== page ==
Just as soon as the spring peepers started singing the bullfrogs started to make an appearance.
I noticed several larger tadpoles already swimming in the neighbor's pond. They were probably bullfrog tadpoles. A post about raising tadpoles on the Missouri Department of Conservation's website stated "This bullfrog tadpole may take up to 14 months to mature into a frog. This tadpole is four inches long and may be as much as 10 months old."
"Of course there were some that met an unnatural demise as a snack for Kennedy the goat."
Hyacinths, forsythia, daffodils and more appeared in all their brilliant glory. I went crazy photographing the colorful hues displayed by the flowers.
A conversation between my mother and I ended in the same opinion.
We both thought that in addition to things being a little ahead of schedule this was the most blossoms we had seen in spring.
We were not the only ones with this observation.
The US National Weather Service Pittsburgh PA had a post that stated "With Bradford Pear trees in full bloom, you may wonder if the recent warm March and early April has these peaking earlier than normal? .... most of the region is about a week ahead of schedule.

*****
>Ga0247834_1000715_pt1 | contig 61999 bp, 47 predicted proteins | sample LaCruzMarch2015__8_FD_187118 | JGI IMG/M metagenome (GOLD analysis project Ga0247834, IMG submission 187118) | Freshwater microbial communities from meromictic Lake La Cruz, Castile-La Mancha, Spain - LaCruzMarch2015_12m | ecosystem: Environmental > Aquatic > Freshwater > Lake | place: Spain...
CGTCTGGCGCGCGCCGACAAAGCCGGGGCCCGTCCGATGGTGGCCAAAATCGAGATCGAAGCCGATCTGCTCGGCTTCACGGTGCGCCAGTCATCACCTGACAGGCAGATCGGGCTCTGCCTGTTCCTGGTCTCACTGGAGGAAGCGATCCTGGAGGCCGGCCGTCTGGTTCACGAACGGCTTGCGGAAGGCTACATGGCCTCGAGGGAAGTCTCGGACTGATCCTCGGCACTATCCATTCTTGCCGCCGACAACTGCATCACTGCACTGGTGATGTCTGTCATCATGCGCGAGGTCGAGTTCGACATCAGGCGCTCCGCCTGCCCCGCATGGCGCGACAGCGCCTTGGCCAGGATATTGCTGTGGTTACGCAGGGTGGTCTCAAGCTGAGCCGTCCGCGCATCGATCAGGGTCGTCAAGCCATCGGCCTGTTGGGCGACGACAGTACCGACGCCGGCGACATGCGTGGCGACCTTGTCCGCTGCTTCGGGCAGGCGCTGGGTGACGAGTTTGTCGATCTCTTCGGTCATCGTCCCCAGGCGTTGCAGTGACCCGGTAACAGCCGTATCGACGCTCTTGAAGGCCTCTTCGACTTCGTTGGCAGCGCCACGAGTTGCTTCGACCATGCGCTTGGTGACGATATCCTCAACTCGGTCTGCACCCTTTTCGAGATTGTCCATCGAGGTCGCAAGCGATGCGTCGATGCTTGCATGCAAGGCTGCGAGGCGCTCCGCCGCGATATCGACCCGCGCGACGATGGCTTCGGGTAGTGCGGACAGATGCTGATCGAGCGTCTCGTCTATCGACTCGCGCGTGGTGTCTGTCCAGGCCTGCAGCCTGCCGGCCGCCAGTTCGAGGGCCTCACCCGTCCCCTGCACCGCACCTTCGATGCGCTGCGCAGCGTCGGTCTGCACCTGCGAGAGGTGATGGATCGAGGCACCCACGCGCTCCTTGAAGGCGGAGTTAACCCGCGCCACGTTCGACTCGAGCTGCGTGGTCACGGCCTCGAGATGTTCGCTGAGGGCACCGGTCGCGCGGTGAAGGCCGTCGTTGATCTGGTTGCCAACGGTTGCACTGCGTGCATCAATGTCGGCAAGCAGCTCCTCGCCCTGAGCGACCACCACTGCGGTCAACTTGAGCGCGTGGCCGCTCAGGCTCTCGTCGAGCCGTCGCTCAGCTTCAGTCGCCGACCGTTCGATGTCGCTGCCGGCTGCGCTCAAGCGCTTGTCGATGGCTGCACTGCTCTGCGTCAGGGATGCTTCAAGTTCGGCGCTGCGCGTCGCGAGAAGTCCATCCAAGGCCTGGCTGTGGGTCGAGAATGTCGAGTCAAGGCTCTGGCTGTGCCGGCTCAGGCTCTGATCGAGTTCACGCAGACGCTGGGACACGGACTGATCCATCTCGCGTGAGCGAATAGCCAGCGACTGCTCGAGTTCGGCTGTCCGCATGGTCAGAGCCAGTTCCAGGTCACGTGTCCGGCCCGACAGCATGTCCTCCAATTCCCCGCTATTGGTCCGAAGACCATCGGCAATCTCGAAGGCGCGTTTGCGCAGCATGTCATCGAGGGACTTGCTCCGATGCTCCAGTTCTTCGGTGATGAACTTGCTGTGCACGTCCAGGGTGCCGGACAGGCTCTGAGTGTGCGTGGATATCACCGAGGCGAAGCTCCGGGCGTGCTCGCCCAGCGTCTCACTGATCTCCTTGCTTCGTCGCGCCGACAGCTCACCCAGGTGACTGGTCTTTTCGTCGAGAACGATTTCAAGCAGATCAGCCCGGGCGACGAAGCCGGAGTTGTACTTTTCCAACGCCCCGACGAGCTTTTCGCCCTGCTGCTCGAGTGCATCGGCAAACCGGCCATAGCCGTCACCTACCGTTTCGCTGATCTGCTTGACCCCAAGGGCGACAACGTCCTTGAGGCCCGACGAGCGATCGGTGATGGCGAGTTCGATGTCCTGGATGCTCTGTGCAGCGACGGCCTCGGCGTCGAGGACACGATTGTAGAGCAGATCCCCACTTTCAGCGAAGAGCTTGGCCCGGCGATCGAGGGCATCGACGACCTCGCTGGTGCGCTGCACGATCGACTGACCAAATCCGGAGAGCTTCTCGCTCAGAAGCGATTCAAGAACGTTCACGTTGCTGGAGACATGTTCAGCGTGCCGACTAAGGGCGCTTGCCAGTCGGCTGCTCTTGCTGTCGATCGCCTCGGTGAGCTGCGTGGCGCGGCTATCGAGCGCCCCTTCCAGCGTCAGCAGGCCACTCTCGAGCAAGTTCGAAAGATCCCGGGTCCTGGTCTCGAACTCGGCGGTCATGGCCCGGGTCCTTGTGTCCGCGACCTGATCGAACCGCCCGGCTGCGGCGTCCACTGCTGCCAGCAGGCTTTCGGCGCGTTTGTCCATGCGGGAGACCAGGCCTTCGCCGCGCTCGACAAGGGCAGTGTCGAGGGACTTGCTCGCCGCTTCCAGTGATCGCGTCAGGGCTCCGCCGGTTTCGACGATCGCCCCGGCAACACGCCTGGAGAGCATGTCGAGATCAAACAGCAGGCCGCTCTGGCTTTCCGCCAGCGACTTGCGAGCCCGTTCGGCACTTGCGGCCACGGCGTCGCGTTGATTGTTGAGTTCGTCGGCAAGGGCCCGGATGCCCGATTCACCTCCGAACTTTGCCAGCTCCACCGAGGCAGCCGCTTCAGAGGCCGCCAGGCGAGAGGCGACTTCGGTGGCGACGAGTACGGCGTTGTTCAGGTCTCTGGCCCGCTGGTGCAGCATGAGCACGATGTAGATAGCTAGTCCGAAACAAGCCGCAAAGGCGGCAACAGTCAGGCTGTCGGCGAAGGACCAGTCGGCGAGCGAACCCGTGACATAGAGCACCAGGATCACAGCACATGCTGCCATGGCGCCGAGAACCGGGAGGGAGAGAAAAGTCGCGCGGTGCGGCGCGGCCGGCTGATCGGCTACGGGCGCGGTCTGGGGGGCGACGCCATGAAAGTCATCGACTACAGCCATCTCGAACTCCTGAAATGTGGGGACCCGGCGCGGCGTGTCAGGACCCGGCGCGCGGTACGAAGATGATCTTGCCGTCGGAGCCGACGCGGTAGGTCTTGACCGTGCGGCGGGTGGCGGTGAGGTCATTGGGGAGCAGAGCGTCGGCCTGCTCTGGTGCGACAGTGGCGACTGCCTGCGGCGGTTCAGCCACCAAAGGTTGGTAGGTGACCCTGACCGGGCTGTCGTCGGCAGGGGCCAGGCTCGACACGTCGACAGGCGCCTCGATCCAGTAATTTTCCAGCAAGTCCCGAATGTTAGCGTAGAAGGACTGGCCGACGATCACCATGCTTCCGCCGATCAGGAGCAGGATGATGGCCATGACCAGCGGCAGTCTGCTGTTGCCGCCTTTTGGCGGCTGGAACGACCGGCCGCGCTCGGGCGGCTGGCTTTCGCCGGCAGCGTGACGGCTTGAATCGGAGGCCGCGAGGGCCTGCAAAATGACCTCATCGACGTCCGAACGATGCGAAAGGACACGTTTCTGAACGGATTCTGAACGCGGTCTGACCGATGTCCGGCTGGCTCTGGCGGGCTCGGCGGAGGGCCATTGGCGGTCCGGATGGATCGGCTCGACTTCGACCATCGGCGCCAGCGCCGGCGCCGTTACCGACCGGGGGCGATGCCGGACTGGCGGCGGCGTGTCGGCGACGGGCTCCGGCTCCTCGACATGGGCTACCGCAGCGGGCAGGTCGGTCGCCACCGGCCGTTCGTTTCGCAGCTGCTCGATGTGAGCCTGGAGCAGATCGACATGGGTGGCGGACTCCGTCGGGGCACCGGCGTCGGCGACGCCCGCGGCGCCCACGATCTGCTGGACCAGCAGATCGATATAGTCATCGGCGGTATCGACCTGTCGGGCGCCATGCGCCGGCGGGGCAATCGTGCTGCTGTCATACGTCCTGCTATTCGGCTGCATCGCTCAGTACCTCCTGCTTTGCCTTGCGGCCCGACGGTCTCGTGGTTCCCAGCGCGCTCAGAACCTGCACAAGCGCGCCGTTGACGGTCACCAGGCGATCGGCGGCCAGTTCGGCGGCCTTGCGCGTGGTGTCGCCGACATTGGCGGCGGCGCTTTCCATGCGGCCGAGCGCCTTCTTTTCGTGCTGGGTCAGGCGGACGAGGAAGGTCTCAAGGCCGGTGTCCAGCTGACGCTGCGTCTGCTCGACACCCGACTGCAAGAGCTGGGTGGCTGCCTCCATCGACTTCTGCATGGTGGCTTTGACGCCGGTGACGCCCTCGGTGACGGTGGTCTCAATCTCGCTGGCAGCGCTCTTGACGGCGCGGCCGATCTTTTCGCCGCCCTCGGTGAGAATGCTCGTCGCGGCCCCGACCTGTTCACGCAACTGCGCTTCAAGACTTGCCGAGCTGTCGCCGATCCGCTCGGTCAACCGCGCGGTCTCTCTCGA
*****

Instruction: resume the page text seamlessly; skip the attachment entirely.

Even farther ahead are locations adjacent to the Great Lakes."
The post referred to a graphic found on the National Phenology Network's website.
The status of spring map showed that areas in our region ranged from no difference to almost 20 days earlier than "normal" in the image for April 10.
I gave into the pressure to garden early and bought some pansies for a couple of hanging baskets.
I'm trying not to rush the season as previous springs have included a hard frost that tended to harm plants.
A post on www.arborday.org said that serviceberry "Blooms in March and April (depending on location), with delicate white flowers arranged in clusters."
Last week I was thrilled to capture some shots of a few mourning cloak butterflies.
Usually I only have one shot to get a photo of one a season.
This year I saw three in one location at one time and they continued to visit that site throughout the week.
A little research found that " The common name 'mourning cloak' refers to the wings resembling a traditional dark-colored cloak worn when one was in mourning, according to a post on statesymbolsusa.org.
The mourning cloak is the state butterfly of Montana.
The post went on to say that the butterflies "... lead a long life for butterfly, living as long as 10 months as adults."
Will the warmth stay? Will there be a late frost? What about April showers? Only Mother Nature knows the answer to these questions and she seemed to be saying "No comment."
That's just the nature of things 'round here.